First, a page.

Set in a Los Angeles hospital in 1915, the young Romanian-born girl Alexandria who is there after breaking her arm coincidentally meets a bed-ridden Roy Walker (Lee Pace) who tells her a story about Alexander the Great, her namesake, and promises that if she comes back, he will tell her an epic tale. This is the parallel fantasy narrative that is narrated by Roy and seen through Alexandria’s perspective as she uses people from around the hospital that she has seen as faces for the characters in his story.
Roy and Alexandria bond over bandits and butterflies but as he spins his epic, he stops just before crucial points in his story, leaving her with a cliffhanger that will only be answered if she complies with his wishes, like stealing a bottle of morphine from the hospital pharmacy.
It’s slowly revealed through Alexandria’s naïve and childish point of view that Roy hurt himself by jumping off a bridge as a stunt for a ‘moving picture’ and that his girlfriend left him for the actor he did the stunt for. Roy’s depression is projected into his story as it darkens and becomes increasingly hopeless and futile.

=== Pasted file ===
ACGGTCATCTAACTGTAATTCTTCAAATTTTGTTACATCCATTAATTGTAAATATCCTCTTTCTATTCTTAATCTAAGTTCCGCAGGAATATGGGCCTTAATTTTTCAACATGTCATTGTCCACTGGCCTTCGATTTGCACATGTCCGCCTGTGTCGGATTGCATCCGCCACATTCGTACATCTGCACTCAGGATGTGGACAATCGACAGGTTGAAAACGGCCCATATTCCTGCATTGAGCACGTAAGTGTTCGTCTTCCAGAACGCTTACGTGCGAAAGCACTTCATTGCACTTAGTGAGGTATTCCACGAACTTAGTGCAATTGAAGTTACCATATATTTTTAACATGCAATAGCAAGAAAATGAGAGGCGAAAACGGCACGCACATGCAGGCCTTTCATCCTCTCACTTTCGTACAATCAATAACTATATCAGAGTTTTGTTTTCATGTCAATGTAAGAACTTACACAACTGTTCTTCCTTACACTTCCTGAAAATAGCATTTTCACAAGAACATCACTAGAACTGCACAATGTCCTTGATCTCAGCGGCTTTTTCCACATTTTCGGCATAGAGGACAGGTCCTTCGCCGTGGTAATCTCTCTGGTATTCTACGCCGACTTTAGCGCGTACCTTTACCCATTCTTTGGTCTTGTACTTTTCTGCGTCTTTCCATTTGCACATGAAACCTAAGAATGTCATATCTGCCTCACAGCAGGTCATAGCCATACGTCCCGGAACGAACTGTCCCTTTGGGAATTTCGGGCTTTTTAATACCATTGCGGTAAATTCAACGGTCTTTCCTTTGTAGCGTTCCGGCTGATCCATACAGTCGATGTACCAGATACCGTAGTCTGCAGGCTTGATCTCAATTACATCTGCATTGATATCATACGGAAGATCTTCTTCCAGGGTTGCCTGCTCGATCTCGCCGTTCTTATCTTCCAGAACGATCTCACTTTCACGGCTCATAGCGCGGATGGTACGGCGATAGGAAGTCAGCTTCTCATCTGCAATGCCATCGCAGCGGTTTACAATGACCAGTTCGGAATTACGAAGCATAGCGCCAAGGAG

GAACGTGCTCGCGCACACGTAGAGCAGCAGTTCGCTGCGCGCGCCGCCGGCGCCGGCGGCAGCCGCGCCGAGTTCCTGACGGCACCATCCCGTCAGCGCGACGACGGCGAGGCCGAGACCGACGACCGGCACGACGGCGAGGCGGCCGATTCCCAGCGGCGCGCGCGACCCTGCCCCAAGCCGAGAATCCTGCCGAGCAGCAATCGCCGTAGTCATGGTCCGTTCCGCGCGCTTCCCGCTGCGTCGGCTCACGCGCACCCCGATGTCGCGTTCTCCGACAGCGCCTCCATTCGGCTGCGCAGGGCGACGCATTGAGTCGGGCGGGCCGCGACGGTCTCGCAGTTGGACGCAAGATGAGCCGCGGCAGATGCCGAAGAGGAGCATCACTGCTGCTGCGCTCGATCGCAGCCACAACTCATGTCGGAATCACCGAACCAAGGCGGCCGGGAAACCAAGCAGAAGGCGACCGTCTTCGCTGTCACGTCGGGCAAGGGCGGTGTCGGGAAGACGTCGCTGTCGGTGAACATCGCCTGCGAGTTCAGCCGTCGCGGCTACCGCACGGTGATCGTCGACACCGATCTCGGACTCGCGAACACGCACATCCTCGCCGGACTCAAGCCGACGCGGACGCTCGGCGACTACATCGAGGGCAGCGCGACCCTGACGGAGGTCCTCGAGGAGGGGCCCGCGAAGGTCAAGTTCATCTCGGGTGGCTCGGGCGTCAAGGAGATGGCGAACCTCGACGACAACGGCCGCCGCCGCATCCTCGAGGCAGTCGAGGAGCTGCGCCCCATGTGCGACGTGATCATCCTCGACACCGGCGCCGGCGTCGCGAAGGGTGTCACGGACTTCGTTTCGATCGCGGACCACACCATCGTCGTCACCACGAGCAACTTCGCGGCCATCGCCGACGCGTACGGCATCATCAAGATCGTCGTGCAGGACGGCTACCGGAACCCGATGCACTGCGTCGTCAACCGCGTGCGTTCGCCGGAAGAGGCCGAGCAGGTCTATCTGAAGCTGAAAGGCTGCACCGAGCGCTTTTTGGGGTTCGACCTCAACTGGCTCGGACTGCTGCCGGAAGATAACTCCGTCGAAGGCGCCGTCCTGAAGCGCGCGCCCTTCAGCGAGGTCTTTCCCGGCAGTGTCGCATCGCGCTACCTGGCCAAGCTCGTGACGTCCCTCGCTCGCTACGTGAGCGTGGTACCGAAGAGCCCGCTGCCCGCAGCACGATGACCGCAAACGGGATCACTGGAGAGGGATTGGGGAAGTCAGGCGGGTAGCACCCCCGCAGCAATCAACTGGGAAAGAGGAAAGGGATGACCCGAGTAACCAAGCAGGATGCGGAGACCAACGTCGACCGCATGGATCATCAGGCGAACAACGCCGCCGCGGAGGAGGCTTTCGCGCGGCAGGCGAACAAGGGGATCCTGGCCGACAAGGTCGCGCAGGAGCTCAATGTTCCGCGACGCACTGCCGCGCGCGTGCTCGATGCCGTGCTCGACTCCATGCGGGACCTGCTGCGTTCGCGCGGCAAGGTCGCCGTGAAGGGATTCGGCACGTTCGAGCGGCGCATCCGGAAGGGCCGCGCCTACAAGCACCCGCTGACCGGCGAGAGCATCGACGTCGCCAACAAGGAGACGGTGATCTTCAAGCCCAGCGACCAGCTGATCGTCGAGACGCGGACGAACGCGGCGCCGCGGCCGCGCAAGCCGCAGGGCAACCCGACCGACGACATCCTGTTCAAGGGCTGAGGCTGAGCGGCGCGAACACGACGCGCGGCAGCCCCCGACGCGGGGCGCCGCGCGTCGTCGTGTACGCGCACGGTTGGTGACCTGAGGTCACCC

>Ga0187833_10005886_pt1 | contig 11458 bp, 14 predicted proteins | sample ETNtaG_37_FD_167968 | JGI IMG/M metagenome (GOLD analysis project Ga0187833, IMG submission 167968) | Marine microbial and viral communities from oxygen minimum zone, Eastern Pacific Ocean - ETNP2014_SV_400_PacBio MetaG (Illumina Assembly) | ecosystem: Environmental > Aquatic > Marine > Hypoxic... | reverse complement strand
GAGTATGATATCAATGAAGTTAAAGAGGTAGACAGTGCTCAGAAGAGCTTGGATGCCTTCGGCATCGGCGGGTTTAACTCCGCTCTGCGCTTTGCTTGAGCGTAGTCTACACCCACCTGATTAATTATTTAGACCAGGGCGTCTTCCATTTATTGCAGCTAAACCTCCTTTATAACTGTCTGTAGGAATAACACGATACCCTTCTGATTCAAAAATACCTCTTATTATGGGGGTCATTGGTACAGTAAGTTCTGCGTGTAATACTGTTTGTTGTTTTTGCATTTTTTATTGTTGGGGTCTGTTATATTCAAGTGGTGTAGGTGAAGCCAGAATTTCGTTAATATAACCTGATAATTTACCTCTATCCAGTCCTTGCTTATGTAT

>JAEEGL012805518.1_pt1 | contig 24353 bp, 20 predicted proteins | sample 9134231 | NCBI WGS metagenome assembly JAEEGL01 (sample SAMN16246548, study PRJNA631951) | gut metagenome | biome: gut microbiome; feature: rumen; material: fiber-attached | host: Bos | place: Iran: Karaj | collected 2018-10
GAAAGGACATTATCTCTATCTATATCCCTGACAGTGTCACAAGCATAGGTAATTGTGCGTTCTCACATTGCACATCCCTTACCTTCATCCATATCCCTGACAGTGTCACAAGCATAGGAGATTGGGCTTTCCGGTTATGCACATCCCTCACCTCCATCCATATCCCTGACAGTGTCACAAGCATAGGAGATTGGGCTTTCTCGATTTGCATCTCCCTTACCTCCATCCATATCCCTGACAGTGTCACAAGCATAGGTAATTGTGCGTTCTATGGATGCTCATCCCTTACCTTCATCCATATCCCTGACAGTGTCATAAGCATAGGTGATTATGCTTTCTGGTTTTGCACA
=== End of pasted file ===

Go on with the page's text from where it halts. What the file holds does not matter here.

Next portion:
14. Antichrist (2009)
Lars von Trier’s first entry in his unofficially titled “Depression Trilogy”, this experimental horror film opens with William Dafoe and Charlotte Gainsbourg (both nameless throughout the film, and the only two characters within it) have sex in a slow motion, black and white prologue with background classical music by Handel. As they make love, the couple’s child climbs out of his crib and falls out of a window onto the snowy ground.
Divided into this prologue, four chapters – “Grief”, ”Pain (Chaos Reigns)”, “Despair (Gynocide)”, “The Three Beggars” and an epilogue (In traditional von Trier fashion) – the incredible visual narrative shows their retreat from society after their son dies and the onset of strange behaviors and visions experienced by the couple.